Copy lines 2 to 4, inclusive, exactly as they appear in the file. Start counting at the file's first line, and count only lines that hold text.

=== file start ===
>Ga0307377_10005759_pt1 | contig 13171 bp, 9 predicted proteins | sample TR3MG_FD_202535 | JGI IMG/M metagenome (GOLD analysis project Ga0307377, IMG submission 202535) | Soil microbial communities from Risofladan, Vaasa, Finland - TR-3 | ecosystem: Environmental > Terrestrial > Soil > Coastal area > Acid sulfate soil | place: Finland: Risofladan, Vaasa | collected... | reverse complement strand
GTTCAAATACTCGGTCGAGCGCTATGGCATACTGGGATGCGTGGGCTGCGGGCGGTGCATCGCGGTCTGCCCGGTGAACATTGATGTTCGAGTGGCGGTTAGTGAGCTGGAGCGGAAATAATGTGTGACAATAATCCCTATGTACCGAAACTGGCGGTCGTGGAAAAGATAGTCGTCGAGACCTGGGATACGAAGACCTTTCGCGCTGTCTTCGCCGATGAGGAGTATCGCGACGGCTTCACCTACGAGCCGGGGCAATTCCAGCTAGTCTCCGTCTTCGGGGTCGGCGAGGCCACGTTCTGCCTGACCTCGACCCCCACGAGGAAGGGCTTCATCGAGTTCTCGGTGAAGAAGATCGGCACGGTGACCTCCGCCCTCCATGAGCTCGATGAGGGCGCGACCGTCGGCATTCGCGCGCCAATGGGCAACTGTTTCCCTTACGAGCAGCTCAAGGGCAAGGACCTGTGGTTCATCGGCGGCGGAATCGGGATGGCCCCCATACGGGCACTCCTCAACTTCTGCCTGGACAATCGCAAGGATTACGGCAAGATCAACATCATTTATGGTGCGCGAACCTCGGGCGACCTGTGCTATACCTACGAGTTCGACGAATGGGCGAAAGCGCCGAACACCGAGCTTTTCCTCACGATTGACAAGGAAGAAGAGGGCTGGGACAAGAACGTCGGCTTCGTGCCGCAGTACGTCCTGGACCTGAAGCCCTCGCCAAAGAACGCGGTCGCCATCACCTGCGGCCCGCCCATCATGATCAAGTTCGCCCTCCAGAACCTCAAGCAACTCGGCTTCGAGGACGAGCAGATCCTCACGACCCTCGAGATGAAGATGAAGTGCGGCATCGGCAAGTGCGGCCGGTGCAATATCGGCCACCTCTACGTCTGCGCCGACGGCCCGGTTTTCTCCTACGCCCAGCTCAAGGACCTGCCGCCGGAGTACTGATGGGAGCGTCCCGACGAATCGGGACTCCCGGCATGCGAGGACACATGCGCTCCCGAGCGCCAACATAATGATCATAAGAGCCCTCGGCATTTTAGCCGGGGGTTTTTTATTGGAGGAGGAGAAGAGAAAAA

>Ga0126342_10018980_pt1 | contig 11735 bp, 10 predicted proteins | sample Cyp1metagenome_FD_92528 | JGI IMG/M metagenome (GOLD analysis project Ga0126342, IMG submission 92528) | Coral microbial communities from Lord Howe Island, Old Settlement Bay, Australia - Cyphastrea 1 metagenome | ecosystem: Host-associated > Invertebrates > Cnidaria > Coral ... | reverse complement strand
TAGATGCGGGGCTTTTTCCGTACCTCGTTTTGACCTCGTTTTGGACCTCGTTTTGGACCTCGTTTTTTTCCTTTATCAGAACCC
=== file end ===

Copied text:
GTTCAAATACTCGGTCGAGCGCTATGGCATACTGGGATGCGTGGGCTGCGGGCGGTGCATCGCGGTCTGCCCGGTGAACATTGATGTTCGAGTGGCGGTTAGTGAGCTGGAGCGGAAATAATGTGTGACAATAATCCCTATGTACCGAAACTGGCGGTCGTGGAAAAGATAGTCGTCGAGACCTGGGATACGAAGACCTTTCGCGCTGTCTTCGCCGATGAGGAGTATCGCGACGGCTTCACCTACGAGCCGGGGCAATTCCAGCTAGTCTCCGTCTTCGGGGTCGGCGAGGCCACGTTCTGCCTGACCTCGACCCCCACGAGGAAGGGCTTCATCGAGTTCTCGGTGAAGAAGATCGGCACGGTGACCTCCGCCCTCCATGAGCTCGATGAGGGCGCGACCGTCGGCATTCGCGCGCCAATGGGCAACTGTTTCCCTTACGAGCAGCTCAAGGGCAAGGACCTGTGGTTCATCGGCGGCGGAATCGGGATGGCCCCCATACGGGCACTCCTCAACTTCTGCCTGGACAATCGCAAGGATTACGGCAAGATCAACATCATTTATGGTGCGCGAACCTCGGGCGACCTGTGCTATACCTACGAGTTCGACGAATGGGCGAAAGCGCCGAACACCGAGCTTTTCCTCACGATTGACAAGGAAGAAGAGGGCTGGGACAAGAACGTCGGCTTCGTGCCGCAGTACGTCCTGGACCTGAAGCCCTCGCCAAAGAACGCGGTCGCCATCACCTGCGGCCCGCCCATCATGATCAAGTTCGCCCTCCAGAACCTCAAGCAACTCGGCTTCGAGGACGAGCAGATCCTCACGACCCTCGAGATGAAGATGAAGTGCGGCATCGGCAAGTGCGGCCGGTGCAATATCGGCCACCTCTACGTCTGCGCCGACGGCCCGGTTTTCTCCTACGCCCAGCTCAAGGACCTGCCGCCGGAGTACTGATGGGAGCGTCCCGACGAATCGGGACTCCCGGCATGCGAGGACACATGCGCTCCCGAGCGCCAACATAATGATCATAAGAGCCCTCGGCATTTTAGCCGGGGGTTTTTTATTGGAGGAGGAGAAGAGAAAAA

>Ga0126342_10018980_pt1 | contig 11735 bp, 10 predicted proteins | sample Cyp1metagenome_FD_92528 | JGI IMG/M metagenome (GOLD analysis project Ga0126342, IMG submission 92528) | Coral microbial communities from Lord Howe Island, Old Settlement Bay, Australia - Cyphastrea 1 metagenome | ecosystem: Host-associated > Invertebrates > Cnidaria > Coral ... | reverse complement strand
TAGATGCGGGGCTTTTTCCGTACCTCGTTTTGACCTCGTTTTGGACCTCGTTTTGGACCTCGTTTTTTTCCTTTATCAGAACCC